Ministry partnerships between churches and non-profit organizations are essential in diaspora missions. This is especially true when churches have the opportunity to partner with Christian non-profit ministries.
Scripture encourages believers to work together as a unified body (1 Corinthians 12). The emphasis that Jesus placed on teamwork and unity support the concepts of ministry partnership, as well (Luke 10, John 17). Simply put, churches can accomplish more through ministry partnerships than they can own their own in most circumstances.
Unfortunately, all partnerships are not created equal. Healthy partnerships can enable a church to love and serve more people. Unhealthy partnerships create tension and conflict that harm the mission of the church. Let’s explore three essential qualities that churches need in healthy ministry partnerships.
Here’s the context in which these lessons were learned. I serve as the lead pastor of Clarkston International Bible Church (CIBC) and a Send Relief missionary in Clarkston, Ga. People from more than 60 different nationalities and 120 distinct ethnic groups call Clarkston home.
CIBC is a small Southern Baptist church with a huge heart located in the middle of this diverse community. Due to its limited resources, CIBC has depended on ministry partnerships to leverage its location and space to love and serve more people in the community.
Some of our best partners are other churches that share the facility. A total of six churches share space on the CIBC property. Eight ministry partners call CIBC home, as well. These ministries allow CIBC to host after-school programs, English as a second language classes, theological education, micro-businesses and music lessons throughout the week. You can learn more about these ministries at www.cibcfamily.com.
The following insights assume a local church is considering sharing space in their facility with another church or non-profit ministry. CIBC acknowledges that different types of partnerships require different approaches.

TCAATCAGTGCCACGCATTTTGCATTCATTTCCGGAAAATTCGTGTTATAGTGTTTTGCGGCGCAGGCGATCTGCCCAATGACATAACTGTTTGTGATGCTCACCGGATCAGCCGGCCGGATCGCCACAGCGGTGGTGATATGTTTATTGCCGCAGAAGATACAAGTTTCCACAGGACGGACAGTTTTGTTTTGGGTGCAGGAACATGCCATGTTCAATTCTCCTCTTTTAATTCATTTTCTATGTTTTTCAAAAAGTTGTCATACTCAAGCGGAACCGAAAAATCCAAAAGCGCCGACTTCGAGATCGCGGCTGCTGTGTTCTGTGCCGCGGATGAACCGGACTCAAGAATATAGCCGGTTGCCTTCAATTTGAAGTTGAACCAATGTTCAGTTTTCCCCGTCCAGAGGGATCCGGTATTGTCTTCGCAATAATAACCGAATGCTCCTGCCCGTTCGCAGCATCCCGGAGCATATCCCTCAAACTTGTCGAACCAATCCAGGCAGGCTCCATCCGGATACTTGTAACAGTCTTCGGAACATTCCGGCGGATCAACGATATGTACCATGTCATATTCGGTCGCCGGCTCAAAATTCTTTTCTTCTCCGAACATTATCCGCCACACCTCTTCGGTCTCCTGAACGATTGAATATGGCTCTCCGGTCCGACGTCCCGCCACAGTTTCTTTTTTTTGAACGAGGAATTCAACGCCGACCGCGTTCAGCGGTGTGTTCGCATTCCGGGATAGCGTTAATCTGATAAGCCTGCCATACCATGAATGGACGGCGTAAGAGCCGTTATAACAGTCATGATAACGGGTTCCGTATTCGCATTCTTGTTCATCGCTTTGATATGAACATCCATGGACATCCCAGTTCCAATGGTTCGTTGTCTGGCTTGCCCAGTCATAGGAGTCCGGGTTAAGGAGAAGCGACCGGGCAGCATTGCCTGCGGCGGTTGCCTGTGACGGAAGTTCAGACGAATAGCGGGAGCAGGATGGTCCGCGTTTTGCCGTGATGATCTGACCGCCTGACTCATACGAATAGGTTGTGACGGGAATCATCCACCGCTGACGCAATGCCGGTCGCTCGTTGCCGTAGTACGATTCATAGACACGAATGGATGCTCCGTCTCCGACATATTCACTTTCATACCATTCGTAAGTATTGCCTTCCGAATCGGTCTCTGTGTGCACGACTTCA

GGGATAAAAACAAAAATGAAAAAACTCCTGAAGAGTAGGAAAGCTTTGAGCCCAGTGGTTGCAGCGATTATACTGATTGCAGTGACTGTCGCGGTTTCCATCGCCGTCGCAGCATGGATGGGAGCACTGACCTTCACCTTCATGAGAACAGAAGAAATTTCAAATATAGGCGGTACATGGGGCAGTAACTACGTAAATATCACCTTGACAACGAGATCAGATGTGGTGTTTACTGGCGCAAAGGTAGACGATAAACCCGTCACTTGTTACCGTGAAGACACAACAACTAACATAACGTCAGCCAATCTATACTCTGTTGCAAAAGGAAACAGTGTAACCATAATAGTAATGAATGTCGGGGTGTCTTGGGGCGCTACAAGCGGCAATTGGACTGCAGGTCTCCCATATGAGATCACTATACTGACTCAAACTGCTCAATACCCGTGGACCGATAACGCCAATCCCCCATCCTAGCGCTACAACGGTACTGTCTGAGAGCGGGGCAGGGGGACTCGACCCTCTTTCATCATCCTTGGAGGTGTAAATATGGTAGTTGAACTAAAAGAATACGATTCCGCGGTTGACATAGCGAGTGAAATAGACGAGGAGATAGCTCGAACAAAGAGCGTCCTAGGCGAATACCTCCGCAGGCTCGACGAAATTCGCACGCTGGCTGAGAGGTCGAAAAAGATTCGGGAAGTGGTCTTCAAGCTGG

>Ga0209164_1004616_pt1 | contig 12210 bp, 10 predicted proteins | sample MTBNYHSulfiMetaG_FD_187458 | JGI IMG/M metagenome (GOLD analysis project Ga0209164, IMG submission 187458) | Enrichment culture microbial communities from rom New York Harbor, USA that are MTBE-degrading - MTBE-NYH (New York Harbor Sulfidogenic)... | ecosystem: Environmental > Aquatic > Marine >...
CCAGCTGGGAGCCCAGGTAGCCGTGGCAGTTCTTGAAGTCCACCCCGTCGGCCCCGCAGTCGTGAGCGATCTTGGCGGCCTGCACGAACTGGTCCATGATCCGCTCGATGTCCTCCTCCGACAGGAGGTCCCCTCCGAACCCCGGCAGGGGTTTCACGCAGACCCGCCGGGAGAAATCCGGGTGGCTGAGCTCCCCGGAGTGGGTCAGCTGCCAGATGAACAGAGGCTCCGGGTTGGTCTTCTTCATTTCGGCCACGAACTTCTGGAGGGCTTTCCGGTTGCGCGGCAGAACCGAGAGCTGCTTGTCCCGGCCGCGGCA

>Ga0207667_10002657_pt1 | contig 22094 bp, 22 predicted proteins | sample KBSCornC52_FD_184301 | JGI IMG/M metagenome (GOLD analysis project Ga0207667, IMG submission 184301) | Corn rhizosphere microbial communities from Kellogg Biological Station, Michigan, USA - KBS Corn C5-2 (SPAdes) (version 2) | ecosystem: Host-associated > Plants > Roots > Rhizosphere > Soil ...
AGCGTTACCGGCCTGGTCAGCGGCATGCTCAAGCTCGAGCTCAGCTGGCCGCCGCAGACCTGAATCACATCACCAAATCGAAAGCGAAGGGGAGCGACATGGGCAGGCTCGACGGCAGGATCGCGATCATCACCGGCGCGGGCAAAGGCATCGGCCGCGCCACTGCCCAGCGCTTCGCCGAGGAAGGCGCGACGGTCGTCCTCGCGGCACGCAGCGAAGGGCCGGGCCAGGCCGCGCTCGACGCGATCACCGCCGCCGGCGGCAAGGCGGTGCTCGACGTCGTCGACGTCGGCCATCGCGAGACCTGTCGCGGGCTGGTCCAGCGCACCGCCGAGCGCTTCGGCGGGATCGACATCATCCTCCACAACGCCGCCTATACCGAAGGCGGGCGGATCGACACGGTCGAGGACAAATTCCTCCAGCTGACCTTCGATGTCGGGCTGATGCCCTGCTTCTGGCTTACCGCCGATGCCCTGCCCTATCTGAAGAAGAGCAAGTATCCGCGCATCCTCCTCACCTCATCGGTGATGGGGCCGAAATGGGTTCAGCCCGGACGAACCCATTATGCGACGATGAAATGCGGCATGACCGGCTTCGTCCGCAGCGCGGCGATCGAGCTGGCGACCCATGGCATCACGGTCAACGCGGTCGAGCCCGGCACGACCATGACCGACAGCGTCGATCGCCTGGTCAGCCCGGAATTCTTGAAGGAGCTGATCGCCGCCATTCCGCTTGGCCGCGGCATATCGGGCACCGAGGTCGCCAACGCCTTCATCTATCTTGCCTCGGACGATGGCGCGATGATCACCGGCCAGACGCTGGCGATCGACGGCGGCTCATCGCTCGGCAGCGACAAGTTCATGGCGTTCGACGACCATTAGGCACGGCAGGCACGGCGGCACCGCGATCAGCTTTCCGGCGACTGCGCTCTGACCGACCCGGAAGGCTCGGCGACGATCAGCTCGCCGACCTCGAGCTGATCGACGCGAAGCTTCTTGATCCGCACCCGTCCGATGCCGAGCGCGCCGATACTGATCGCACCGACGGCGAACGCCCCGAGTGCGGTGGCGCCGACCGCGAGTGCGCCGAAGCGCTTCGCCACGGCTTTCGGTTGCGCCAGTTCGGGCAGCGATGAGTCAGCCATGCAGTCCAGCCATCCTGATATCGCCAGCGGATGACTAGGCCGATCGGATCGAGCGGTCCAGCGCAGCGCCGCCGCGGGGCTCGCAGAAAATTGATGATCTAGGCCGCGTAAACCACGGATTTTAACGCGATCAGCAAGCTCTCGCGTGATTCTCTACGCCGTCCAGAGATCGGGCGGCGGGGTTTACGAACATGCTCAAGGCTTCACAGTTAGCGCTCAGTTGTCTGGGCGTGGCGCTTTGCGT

For instance, a church may allow another organization to use its facility on a one-time basis. Or a church may partner with a secular organization like a public school in a specific activity in the community. These types of partnerships do not require 100 percent theological or philosophical alignment.
Simply put, churches can accomplish more through ministry partnerships than they can own their own in most circumstances.
However, in-depth partnerships that involve sharing space and working together toward common ministry goals do require certain qualities to be successful. Based on our experience, here are the top three essential qualities churches need for healthy ministry partnerships.
- Commitment to the gospel.
We believe Jesus is the hope of the world. Our love for Jesus motivates why we serve, what we do and how we share the good news concerning Christ. At first glance, this quality appears easy to define, pursue and protect. However, it is much more difficult in reality. People define the gospel in different ways. In diaspora ministry, it is often controversial to share Jesus or even mention His name due to cultural sensitivities. Two people can profess a strong commitment to the gospel and disagree in countless ways on how the gospel actually impacts ministry. Therefore, for healthy ministry partnerships, it is vital that you define the gospel and make sure your commitment to the gospel is the same.
- Commitment to the local church.
Jesus established the church to be the vehicle through which the kingdom of God spreads its rule and reign. Therefore, healthy ministry partners should place a high value on supporting the work of the local church. Again, this appears simple from a distance. However, some ministries unconsciously or consciously do ministry in place of the church or in spite of the church. I’ve even heard ministry partners complain that the church gets in the way of ministry. Conflict or confusion on the role of the church will always limit and harm the quality of partnership. However, a biblical view and appreciation of the local church will increase the cohesion between the church and ministry partner.
- Commitment to collaboration.
CIBC must be highly intentional encouraging the six churches and eight ministries to work together, when possible, to share information and to build relationships with each other. There is a natural drift toward siloed ministry that is disconnected from others even when you are using the same space. Each partner must be committed to pursue collaboration in a way that strengthens the overall kingdom-impact in the community. Everyone has to work hard to communicate and participate in joint efforts. Collaboration is more difficult than one would think. However, the rewards of working together are worth the sacrifice.
CIBC is committed to cultivating healthy ministry partnerships. We are not perfect, and we have much to learn. However, we know more gets accomplished and more people get to experience the love of God through healthy ministry partnerships. If we can help your church in any way, please contact us at [email protected].